Through its not-for-profit development consortium Blue CHP, Wentworth Community Housing (the local community housing association), has recently purchased eight affordable housing dwellings through a combination of its own assets and State funding.

 

ABS Census of Population and Housing 2006

More census data has become available on Council’s website during the last 6 months.  The latest information released includes the Social Atlas 2006 and the updated Social and Economic Indexes for Areas (SEIFA) 2006.

 

Over the past 6 months the Social Planning team has presented a range of census related statistical information to individuals and a number of community organisations to support their research, service planning, funding applications and needs analysis.

 

Social Planning Framework

 

The Department of Local Government (General) Regulation 1999 requires all Councils in NSW to develop a social plan at least once every five years and report on identified access and equity activities annually.

 

Social Planning is an important tool that enables Councils to focus on identifying and addressing the needs of their local communities.

 

Instead of taking a snapshot approach in identifying the needs and aspirations of a community within a specified period of time, Penrith Council has taken a strategic approach to social planning based on the development of a Social Planning Framework which is reviewed and updated annually.

 

The Social Planning Framework is a document which summarises major projects and activities undertaken by Council which have social implications for residents.  This document has assisted Council in developing a depth of information from a variety of sources and allows for a continual review of Council’s activities in response to changing community needs and priorities.

 

The Social Planning Framework 2008 was reviewed and updated during the reporting period and is available at Council’s website.

 

City-Wide Strategy for Children

 

The Community and Cultural Development Department assumed the responsibility for delivering this initiative from the Children’s Services Department in January 2008.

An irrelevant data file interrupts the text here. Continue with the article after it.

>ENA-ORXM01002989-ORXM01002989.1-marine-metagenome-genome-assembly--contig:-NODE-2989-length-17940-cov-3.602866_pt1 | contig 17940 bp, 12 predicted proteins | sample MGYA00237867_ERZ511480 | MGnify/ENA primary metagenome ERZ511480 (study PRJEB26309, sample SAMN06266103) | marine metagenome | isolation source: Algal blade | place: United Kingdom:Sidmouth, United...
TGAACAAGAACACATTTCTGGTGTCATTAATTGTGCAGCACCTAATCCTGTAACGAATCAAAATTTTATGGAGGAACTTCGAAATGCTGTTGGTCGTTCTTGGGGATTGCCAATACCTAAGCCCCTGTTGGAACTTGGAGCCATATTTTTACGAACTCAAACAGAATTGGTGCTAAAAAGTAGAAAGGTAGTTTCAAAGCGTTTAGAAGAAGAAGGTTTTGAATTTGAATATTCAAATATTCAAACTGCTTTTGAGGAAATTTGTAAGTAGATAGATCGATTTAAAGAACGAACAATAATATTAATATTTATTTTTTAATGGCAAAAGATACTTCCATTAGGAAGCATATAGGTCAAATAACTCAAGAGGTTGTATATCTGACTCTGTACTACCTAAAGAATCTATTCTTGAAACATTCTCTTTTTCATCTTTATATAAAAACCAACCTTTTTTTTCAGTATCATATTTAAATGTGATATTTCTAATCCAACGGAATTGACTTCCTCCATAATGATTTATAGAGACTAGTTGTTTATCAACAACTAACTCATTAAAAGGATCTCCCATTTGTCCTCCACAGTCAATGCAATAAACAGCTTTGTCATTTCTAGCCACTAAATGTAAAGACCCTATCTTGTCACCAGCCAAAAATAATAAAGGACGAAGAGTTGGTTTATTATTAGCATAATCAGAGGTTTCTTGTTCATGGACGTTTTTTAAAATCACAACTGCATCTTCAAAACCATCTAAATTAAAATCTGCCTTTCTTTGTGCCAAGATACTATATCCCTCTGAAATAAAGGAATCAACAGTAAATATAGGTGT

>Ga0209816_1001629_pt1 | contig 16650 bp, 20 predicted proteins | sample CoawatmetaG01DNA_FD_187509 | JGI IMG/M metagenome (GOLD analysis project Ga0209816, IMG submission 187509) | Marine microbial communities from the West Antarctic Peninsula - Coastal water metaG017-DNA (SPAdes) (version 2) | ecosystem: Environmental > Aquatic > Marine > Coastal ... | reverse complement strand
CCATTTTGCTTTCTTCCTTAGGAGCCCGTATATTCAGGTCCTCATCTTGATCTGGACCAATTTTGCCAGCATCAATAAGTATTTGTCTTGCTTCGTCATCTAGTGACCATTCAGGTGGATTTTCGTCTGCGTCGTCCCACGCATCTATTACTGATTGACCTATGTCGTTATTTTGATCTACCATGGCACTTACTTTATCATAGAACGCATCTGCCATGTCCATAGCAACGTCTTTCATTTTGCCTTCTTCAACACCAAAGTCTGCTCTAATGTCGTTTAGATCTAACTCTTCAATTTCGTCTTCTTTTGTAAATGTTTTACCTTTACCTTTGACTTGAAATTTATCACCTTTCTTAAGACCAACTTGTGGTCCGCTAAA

A two-stage approach has been adopted to deliver this initiative.  The first stage is the completion of a scoping study to define Council’s role in moving towards being a more child-friendly City.  It is important that Council’s role is defined to complement the roles of other levels of government, community partners and families themselves.

 

The scoping study was completed in July 2008 and a brief for consultants to undertake the second stage of the strategy was completed during the period.  The commissioning of this second stage will occur in the third quarter of the 2008/09 year.

 

It is proposed the strategy will be titled “A Child Friendly City – The Way Forward”.  This approach will ensure that the strategy focuses on what Council can deliver with its partners and does not duplicate existing NSW Department of Community Services family support planning or Federal resource allocation processes.

 

Community Development, Planning and Advocacy

This function includes a range of community development tasks focussed on the broader community as well as target groups not covered by portfolio specific staff.  It also includes a number of funding programs co-ordinated by Council. This section summarises the major activities undertaken in this portfolio.

 

Western Sydney Area Assistance Scheme

The Area Assistance Scheme (AAS) is a regional community development program administered by the NSW Department of Community Services. This funding program provides grants to local councils and non-government organisations for projects that improve community wellbeing and social capital.

 

Council’s Community Projects Officer is responsible for managing this funding program in the Penrith LGA.  This includes supporting community organisations to develop projects, and assisting organisations in the application process.  Council’s Social Planning staff provides research and data on local priority needs.